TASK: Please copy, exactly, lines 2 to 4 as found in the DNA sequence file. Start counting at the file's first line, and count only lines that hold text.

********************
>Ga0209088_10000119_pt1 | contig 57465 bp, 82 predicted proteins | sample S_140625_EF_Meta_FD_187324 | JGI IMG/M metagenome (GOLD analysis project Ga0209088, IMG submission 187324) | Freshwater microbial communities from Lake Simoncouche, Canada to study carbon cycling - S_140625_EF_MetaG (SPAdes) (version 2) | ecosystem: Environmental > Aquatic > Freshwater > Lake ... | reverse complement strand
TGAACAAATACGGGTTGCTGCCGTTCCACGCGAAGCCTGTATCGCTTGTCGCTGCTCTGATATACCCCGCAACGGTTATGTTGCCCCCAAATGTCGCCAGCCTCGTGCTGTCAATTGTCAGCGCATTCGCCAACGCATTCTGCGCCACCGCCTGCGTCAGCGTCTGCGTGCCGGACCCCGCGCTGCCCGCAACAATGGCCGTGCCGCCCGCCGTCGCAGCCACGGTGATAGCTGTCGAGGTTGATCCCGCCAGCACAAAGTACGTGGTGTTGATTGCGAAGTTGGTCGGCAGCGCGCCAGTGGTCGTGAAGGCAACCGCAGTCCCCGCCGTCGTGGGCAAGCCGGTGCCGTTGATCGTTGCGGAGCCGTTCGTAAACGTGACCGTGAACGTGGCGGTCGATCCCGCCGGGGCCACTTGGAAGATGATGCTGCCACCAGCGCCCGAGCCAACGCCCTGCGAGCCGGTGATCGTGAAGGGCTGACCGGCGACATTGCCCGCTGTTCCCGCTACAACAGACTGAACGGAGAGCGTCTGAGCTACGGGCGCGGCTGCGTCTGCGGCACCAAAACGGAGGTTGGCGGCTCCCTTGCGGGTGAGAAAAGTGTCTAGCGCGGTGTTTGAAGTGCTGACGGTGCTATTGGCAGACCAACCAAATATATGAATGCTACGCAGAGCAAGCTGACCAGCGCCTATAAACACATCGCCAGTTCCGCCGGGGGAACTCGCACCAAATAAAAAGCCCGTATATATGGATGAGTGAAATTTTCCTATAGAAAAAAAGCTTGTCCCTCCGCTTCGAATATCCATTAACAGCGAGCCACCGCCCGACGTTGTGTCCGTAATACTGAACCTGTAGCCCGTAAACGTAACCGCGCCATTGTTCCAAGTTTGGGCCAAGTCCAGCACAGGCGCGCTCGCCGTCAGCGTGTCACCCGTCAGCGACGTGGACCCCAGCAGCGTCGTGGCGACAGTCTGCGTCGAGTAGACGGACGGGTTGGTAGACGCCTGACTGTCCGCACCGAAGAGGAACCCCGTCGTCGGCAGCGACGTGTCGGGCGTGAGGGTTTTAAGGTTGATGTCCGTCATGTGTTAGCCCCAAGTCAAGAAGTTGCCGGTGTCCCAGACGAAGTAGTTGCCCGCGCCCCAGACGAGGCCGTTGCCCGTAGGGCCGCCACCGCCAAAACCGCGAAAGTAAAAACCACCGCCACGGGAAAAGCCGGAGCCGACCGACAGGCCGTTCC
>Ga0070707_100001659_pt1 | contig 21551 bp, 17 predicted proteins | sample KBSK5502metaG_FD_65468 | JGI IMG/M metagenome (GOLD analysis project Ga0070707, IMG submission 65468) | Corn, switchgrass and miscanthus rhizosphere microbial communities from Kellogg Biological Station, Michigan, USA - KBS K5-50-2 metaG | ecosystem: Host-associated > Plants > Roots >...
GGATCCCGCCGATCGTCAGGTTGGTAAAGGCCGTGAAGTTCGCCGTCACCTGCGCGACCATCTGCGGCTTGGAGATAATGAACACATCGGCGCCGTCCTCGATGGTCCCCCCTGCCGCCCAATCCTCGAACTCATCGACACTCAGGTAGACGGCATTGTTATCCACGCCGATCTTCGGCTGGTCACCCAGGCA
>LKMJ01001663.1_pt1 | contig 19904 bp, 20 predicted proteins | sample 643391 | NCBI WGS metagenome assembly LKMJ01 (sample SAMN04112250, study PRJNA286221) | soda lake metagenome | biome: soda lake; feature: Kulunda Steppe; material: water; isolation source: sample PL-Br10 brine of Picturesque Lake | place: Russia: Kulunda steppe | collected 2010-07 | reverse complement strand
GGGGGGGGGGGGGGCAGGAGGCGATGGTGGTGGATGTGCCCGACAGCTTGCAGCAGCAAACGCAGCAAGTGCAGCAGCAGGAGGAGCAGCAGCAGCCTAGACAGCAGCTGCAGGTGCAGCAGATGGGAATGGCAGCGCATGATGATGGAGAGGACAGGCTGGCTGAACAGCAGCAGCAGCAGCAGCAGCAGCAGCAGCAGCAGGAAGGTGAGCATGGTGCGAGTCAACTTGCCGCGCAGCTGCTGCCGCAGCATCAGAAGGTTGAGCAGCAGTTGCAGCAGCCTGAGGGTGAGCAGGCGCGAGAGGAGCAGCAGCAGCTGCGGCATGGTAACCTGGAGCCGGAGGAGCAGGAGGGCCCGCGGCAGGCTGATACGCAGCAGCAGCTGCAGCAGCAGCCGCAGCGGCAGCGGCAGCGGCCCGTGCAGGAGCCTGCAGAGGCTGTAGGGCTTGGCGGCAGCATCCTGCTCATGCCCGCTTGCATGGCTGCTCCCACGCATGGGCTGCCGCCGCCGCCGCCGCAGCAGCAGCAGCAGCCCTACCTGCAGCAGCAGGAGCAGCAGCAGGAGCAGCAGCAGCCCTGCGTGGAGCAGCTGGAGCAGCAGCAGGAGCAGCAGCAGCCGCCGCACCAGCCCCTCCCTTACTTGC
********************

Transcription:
TGAACAAATACGGGTTGCTGCCGTTCCACGCGAAGCCTGTATCGCTTGTCGCTGCTCTGATATACCCCGCAACGGTTATGTTGCCCCCAAATGTCGCCAGCCTCGTGCTGTCAATTGTCAGCGCATTCGCCAACGCATTCTGCGCCACCGCCTGCGTCAGCGTCTGCGTGCCGGACCCCGCGCTGCCCGCAACAATGGCCGTGCCGCCCGCCGTCGCAGCCACGGTGATAGCTGTCGAGGTTGATCCCGCCAGCACAAAGTACGTGGTGTTGATTGCGAAGTTGGTCGGCAGCGCGCCAGTGGTCGTGAAGGCAACCGCAGTCCCCGCCGTCGTGGGCAAGCCGGTGCCGTTGATCGTTGCGGAGCCGTTCGTAAACGTGACCGTGAACGTGGCGGTCGATCCCGCCGGGGCCACTTGGAAGATGATGCTGCCACCAGCGCCCGAGCCAACGCCCTGCGAGCCGGTGATCGTGAAGGGCTGACCGGCGACATTGCCCGCTGTTCCCGCTACAACAGACTGAACGGAGAGCGTCTGAGCTACGGGCGCGGCTGCGTCTGCGGCACCAAAACGGAGGTTGGCGGCTCCCTTGCGGGTGAGAAAAGTGTCTAGCGCGGTGTTTGAAGTGCTGACGGTGCTATTGGCAGACCAACCAAATATATGAATGCTACGCAGAGCAAGCTGACCAGCGCCTATAAACACATCGCCAGTTCCGCCGGGGGAACTCGCACCAAATAAAAAGCCCGTATATATGGATGAGTGAAATTTTCCTATAGAAAAAAAGCTTGTCCCTCCGCTTCGAATATCCATTAACAGCGAGCCACCGCCCGACGTTGTGTCCGTAATACTGAACCTGTAGCCCGTAAACGTAACCGCGCCATTGTTCCAAGTTTGGGCCAAGTCCAGCACAGGCGCGCTCGCCGTCAGCGTGTCACCCGTCAGCGACGTGGACCCCAGCAGCGTCGTGGCGACAGTCTGCGTCGAGTAGACGGACGGGTTGGTAGACGCCTGACTGTCCGCACCGAAGAGGAACCCCGTCGTCGGCAGCGACGTGTCGGGCGTGAGGGTTTTAAGGTTGATGTCCGTCATGTGTTAGCCCCAAGTCAAGAAGTTGCCGGTGTCCCAGACGAAGTAGTTGCCCGCGCCCCAGACGAGGCCGTTGCCCGTAGGGCCGCCACCGCCAAAACCGCGAAAGTAAAAACCACCGCCACGGGAAAAGCCGGAGCCGACCGACAGGCCGTTCC
>Ga0070707_100001659_pt1 | contig 21551 bp, 17 predicted proteins | sample KBSK5502metaG_FD_65468 | JGI IMG/M metagenome (GOLD analysis project Ga0070707, IMG submission 65468) | Corn, switchgrass and miscanthus rhizosphere microbial communities from Kellogg Biological Station, Michigan, USA - KBS K5-50-2 metaG | ecosystem: Host-associated > Plants > Roots >...
GGATCCCGCCGATCGTCAGGTTGGTAAAGGCCGTGAAGTTCGCCGTCACCTGCGCGACCATCTGCGGCTTGGAGATAATGAACACATCGGCGCCGTCCTCGATGGTCCCCCCTGCCGCCCAATCCTCGAACTCATCGACACTCAGGTAGACGGCATTGTTATCCACGCCGATCTTCGGCTGGTCACCCAGGCA